People v. Taylor [39 Cal.App.3d 495]

People v. Taylor , 39 Cal.App.3d 495

[Crim. No. 24244. Court of Appeals of California, Second Appellate District, Division One. May 24, 1974.]

THE PEOPLE, Plaintiff and Respondent, v. WILLIAM KENNETH TAYLOR, Defendant and Appellant

(Opinion by The Court.)

COUNSEL

Dean R. Pic'l for Defendant and Appellant.

Evelle J. Younger, Attorney General, and Alan G. Novodor, Deputy Attorney General, for Plaintiff and Respondent.

OPINION

THE COURT.

Introduction

Defendant-appellant William Kenneth Taylor, following a denial of his motion to suppress evidence, pursuant to section 1538.5 Penal Code, waived a jury and submitted the matter on the transcript of the testimony taken at the preliminary hearing. The trial court found defendant guilty as charged in the two-count information of violation of sections 11530.1 (count I, planting and cultivating marijuana), and 11530 (count II, possession of marijuana) of the Health and Safety Code of California.

While the case was pending the defendant was on his own recognizance. Following conviction and consideration of the probation report, he was placed on summary probation for three years on condition he spend the first five months in the county jail. Bail on appeal was set at $5,000.

Defendant appeals on the grounds that the entry into his residence and the investigation of the rear yard of his residence were unlawful.

[1] Appellant's counsel filed an opening brief containing 3 1/2 typewritten, single sided, 28-line pages. The brief actually consists of a total of 86 lines describing the case, listing the issues, followed by argument and conclusions, but citing no authorities whatever. Appellant's opening brief is woefully inadequate. No reply brief was filed.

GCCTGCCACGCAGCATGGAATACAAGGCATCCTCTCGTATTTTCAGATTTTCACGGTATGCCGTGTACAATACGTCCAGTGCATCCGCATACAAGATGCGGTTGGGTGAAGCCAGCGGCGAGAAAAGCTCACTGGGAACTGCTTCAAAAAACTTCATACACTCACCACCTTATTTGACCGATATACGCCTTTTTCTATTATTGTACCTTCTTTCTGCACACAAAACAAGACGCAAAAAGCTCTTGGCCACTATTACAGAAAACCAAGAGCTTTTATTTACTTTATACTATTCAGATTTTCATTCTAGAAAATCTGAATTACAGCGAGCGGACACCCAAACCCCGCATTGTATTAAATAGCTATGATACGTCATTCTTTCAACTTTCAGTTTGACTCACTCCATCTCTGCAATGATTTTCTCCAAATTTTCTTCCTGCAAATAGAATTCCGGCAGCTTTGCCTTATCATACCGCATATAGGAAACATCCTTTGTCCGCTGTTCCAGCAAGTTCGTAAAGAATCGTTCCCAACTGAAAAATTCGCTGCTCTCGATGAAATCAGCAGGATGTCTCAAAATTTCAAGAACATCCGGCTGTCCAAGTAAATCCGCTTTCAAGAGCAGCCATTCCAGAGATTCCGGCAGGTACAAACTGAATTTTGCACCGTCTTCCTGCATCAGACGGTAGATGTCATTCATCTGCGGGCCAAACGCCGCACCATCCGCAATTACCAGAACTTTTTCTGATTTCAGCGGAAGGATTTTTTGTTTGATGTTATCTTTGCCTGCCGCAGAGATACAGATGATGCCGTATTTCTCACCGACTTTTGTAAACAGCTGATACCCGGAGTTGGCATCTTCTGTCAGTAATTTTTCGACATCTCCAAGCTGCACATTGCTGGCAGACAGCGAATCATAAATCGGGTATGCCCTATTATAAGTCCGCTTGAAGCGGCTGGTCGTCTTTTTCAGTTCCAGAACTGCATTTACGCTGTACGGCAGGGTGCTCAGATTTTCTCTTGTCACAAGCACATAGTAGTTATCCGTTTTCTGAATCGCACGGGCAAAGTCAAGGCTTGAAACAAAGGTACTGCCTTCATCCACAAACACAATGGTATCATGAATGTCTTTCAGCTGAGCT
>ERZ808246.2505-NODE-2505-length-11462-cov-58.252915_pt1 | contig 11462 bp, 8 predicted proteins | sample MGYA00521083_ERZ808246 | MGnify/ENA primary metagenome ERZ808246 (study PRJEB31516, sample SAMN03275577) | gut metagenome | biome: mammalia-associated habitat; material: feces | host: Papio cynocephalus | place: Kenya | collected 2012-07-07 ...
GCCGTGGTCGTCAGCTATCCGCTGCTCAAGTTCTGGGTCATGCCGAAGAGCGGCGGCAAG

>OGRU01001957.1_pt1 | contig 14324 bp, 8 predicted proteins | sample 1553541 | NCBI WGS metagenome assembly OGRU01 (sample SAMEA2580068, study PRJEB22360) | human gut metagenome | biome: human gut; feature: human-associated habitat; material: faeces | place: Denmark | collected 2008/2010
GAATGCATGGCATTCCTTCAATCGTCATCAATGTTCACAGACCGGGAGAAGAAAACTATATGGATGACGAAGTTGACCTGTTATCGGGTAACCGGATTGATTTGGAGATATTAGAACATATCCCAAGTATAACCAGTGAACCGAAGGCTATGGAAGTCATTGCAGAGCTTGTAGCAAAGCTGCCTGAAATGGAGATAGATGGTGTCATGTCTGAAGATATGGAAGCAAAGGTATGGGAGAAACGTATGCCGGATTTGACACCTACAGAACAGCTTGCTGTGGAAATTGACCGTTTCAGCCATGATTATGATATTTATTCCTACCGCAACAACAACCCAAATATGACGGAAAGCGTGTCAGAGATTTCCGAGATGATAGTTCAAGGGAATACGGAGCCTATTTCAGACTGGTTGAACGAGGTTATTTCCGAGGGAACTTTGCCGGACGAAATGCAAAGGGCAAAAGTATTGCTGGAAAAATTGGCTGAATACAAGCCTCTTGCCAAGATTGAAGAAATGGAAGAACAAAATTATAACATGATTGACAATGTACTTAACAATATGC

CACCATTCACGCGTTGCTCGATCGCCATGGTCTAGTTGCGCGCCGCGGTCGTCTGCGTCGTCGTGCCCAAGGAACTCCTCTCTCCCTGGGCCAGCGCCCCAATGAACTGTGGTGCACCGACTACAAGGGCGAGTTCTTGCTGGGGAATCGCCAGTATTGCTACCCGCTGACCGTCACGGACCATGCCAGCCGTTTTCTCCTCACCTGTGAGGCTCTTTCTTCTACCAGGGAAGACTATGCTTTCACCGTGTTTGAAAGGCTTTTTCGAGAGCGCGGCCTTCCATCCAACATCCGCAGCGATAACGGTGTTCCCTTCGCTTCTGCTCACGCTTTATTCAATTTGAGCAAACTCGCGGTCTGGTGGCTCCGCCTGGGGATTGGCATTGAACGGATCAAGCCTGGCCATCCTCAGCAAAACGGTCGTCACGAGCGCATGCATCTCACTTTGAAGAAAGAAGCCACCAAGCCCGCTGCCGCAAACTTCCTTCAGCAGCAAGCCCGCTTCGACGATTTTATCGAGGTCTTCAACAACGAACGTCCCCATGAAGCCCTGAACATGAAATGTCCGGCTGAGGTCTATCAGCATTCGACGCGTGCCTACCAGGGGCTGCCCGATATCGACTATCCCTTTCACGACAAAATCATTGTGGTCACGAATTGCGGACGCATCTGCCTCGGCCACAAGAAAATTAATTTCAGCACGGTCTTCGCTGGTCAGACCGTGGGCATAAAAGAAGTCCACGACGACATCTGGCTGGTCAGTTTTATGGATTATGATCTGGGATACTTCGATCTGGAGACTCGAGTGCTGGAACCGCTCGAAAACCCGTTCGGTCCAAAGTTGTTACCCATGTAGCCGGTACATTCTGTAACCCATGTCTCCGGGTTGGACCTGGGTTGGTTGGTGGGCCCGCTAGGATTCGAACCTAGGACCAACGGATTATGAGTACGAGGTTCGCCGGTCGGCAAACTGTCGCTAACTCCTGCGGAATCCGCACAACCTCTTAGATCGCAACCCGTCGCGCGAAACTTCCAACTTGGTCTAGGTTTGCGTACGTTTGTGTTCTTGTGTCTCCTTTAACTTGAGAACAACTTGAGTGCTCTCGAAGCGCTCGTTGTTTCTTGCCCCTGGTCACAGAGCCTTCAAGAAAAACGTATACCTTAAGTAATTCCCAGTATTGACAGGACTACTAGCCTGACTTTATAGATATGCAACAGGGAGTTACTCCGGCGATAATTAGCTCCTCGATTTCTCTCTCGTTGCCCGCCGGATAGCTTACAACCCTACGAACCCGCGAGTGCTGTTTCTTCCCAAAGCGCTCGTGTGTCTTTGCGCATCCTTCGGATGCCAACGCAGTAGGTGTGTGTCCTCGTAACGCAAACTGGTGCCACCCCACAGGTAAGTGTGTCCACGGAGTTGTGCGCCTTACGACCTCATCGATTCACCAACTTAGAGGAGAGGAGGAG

In Tate v. Canonica, 180 Cal.App.2d 898 [5 Cal.Rptr. 28] at page 900 the court said: "Counsel's duty to assist the court includes a duty to study and to discuss the available authorities, both in California and, at least where there are none in California, in other jurisdictions."

The question of inadequate briefs on appeal was discussed in In re Smith, 3 Cal.3d 192 [90 Cal.Rptr. 1, 474 P.2d 969], and reaffirmed in People v. Lang, 11 Cal.3d 134 [113 Cal.Rptr. 9, 520 P.2d 393], which dealt with appointed counsel on indigent appeals as did their forerunners People v. Feggans, 67 Cal.2d 444 [62 Cal.Rptr. 419, 432 P.2d 21] and Anders v. California, 386 U.S. 738 [18 L.Ed.2d 493, 87 S.Ct. 1396]. [39 Cal.App.3d 497]

The rules that apply to appointed counsel on indigent appeals also apply to retained counsel on nonindigent appeals.

ORDER

This matter, heretofore set on this court's calendar for oral argument on May 28, 1974, is ordered off calendar.

Pursuant to rule 18 of the California Rules of Court, fn. 1 this court on its own motion orders appellant's opening brief returned to defendant's counsel for revision to include points and authorities to support the contentions submitted and/or to otherwise conform to the requirements of the cases above cited.

Counsel for defendant is ordered to prepare and file his revised brief or other appropriate documents within 20 days of the filing of this order.

Respondent is granted 20 days from that time within which to respond. Appellant may reply within 10 days.

?FN 1. "When a brief fails to comply with the requirements of these rules the reviewing court, on application of any party or on its own motion, and with or without notice as it may determine, may: (1) order the brief to be returned to counsel for correction by interlineation, cancellation, revision or replacement in whole or in part, and to be redeposited with the clerk within a time specified in the order; (2) order the brief stricken from the files, with leave to file a new brief within a specified time; or (3) disregard defects and consider the brief as if it were properly prepared."


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